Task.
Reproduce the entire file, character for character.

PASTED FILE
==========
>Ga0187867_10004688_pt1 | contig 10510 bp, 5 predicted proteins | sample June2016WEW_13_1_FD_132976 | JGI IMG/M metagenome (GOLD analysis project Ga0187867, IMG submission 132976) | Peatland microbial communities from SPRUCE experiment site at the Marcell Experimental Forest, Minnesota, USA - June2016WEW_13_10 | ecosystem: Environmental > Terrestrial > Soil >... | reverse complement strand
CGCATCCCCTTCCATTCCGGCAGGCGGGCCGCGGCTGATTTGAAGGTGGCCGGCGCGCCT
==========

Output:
>Ga0187867_10004688_pt1 | contig 10510 bp, 5 predicted proteins | sample June2016WEW_13_1_FD_132976 | JGI IMG/M metagenome (GOLD analysis project Ga0187867, IMG submission 132976) | Peatland microbial communities from SPRUCE experiment site at the Marcell Experimental Forest, Minnesota, USA - June2016WEW_13_10 | ecosystem: Environmental > Terrestrial > Soil >... | reverse complement strand
CGCATCCCCTTCCATTCCGGCAGGCGGGCCGCGGCTGATTTGAAGGTGGCCGGCGCGCCT